Humans convey a wide range of emotions through facial expressions. But emotions aren't inherently human.
Anyone with a pet dog or cat knows animals also use facial expressions to communicate with us and each other. Why have these emotions and facial expressions been conserved throughout evolution?
That is what famed Italian actress Isabella Rossellini explores in her new witty and provocative one-woman show, Darwin's Smile, coming to Cold Spring Harbor Laboratory's (CSHL's) Grace Auditorium for a two-day run, Saturday and Sunday, March 4-5, 2023.
Written and performed by Rossellini, the play takes inspiration from The Expression of Emotions on Man and Animals by Charles Darwin.
Darwin's Smile brings together theater and science to explore empathy—a necessity for the art of acting and the study of animal behavior.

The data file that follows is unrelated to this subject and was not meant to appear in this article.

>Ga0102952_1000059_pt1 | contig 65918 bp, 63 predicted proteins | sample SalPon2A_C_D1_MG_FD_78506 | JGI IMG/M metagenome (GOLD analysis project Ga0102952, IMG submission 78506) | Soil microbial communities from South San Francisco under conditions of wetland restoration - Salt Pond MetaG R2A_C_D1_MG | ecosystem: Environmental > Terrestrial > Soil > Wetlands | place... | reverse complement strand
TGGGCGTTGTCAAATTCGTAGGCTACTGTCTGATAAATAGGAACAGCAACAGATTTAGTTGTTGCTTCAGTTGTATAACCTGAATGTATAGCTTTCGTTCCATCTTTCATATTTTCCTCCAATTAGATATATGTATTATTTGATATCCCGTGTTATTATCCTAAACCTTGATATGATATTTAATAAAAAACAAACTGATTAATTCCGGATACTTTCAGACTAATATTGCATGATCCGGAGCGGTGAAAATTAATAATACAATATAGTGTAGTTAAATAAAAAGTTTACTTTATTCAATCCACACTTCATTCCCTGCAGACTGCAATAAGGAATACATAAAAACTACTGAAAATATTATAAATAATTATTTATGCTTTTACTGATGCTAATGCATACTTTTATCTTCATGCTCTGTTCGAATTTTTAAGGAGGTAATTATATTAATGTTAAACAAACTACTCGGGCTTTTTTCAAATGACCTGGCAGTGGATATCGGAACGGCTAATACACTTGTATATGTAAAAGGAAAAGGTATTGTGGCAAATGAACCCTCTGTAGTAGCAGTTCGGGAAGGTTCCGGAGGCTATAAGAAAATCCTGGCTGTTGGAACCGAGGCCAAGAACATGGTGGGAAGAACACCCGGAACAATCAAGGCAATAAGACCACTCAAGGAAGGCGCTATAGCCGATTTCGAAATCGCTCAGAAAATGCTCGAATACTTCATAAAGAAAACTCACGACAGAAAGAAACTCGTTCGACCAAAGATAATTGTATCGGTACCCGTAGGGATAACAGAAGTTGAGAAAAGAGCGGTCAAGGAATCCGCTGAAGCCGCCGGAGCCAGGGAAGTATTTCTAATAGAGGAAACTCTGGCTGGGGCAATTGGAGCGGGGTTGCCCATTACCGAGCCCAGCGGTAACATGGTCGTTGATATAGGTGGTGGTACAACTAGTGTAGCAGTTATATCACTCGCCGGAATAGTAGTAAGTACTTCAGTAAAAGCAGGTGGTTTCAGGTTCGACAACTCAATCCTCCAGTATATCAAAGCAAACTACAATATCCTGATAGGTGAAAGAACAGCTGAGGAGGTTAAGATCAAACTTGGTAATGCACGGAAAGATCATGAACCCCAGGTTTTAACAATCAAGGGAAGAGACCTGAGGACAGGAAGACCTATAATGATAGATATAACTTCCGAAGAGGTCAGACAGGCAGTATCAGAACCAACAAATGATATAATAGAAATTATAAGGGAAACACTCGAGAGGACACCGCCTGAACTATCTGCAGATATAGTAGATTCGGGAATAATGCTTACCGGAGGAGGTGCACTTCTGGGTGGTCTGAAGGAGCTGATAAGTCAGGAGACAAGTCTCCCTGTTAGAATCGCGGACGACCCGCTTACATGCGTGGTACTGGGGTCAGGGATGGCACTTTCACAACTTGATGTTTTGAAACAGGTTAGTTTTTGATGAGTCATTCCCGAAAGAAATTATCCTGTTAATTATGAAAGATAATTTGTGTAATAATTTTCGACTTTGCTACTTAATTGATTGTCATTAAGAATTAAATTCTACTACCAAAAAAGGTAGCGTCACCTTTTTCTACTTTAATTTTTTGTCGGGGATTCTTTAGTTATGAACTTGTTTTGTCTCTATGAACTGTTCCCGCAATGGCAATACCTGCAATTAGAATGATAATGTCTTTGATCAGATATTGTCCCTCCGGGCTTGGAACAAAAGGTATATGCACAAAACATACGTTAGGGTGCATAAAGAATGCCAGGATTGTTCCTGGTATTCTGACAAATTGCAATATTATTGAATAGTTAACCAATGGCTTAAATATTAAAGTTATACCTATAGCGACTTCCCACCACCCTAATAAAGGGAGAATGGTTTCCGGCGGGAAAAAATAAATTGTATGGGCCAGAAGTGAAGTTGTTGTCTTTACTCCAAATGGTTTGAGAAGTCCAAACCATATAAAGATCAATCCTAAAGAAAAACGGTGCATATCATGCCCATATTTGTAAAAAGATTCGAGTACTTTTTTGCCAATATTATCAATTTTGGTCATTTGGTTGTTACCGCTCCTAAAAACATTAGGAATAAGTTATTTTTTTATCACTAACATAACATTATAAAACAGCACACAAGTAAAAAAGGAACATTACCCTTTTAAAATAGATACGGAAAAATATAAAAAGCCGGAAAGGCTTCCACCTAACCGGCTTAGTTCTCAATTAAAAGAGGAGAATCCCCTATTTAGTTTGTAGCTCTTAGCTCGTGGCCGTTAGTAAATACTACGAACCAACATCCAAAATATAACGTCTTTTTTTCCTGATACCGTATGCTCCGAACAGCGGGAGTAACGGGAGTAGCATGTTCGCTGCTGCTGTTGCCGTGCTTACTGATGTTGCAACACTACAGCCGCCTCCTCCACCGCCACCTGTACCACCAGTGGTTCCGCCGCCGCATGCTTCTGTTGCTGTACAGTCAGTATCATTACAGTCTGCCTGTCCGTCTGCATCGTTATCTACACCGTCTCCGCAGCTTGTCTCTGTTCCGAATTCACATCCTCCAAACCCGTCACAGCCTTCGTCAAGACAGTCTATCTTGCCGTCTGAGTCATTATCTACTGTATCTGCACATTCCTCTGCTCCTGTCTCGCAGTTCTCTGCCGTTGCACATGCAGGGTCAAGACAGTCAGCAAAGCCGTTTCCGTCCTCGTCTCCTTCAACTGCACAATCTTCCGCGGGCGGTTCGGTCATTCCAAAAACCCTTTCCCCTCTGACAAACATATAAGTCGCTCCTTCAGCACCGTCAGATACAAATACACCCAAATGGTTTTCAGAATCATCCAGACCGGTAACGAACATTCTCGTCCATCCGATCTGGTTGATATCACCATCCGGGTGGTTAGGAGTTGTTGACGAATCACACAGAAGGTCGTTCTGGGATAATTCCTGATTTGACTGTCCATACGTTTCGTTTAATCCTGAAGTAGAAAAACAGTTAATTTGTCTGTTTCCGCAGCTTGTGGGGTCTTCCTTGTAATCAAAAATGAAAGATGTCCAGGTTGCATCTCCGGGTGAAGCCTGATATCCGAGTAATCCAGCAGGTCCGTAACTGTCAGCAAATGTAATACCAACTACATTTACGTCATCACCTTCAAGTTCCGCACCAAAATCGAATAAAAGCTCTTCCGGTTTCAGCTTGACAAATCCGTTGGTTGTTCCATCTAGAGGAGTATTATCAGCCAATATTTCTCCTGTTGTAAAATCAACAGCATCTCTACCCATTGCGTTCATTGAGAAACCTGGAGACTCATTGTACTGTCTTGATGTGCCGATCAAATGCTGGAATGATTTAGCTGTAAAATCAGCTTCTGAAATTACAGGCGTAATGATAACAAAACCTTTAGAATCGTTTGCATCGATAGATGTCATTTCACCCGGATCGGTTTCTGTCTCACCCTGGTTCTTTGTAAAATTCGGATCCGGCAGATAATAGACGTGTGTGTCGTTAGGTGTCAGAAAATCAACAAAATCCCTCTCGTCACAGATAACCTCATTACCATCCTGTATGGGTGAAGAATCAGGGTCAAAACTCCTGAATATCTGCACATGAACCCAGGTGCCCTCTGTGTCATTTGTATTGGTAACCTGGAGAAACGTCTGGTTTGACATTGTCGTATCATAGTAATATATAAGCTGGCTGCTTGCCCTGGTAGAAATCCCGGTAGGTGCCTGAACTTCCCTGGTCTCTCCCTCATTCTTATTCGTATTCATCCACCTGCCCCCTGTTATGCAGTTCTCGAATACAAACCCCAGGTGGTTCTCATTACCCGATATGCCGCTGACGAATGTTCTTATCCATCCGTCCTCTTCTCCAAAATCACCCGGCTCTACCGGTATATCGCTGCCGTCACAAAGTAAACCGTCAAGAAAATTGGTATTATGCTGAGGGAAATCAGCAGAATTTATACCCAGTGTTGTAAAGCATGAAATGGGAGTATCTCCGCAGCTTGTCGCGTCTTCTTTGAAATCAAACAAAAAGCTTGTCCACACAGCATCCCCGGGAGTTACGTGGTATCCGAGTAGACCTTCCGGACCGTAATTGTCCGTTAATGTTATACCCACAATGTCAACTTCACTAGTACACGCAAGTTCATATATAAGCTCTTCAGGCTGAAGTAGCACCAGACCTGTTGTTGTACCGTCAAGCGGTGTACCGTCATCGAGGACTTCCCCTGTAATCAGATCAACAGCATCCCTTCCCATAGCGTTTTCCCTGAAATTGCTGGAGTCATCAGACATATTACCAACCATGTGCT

"It seemed that these two interests of mine were both distinct and separate: one satisfied my heart, while the other satisfied my brain," Rossellini says. With comically colorful costumes and props, she shows how acting can help us understand animals and vice versa.
"I loved it," says Helen Hou, assistant professor and neuroscientist at CSHL. Hou attended the show's Long Island premiere on August 12, 2022. "That love of animals, love of science, and her bold capturing of it is so fun and inspiring."
Hou studies natural behavior, such as facial expressions, and the brain circuits that control them. "The face is really a window into our mind," she says.
"We can tell a lot about a person, what they're trying to communicate, and how they're doing from their facial expressions. As Darwin illustrated, many of our facial expressions are shared among animals."
Like Hou's research, Rossellini's acting explores facial expressions to make revelations about the human condition. Her offbeat and playful new show transforms complex science into entertaining lessons that leave audiences more attuned to the nuance of nonverbal communication.
For more information, visit www.cshl.edu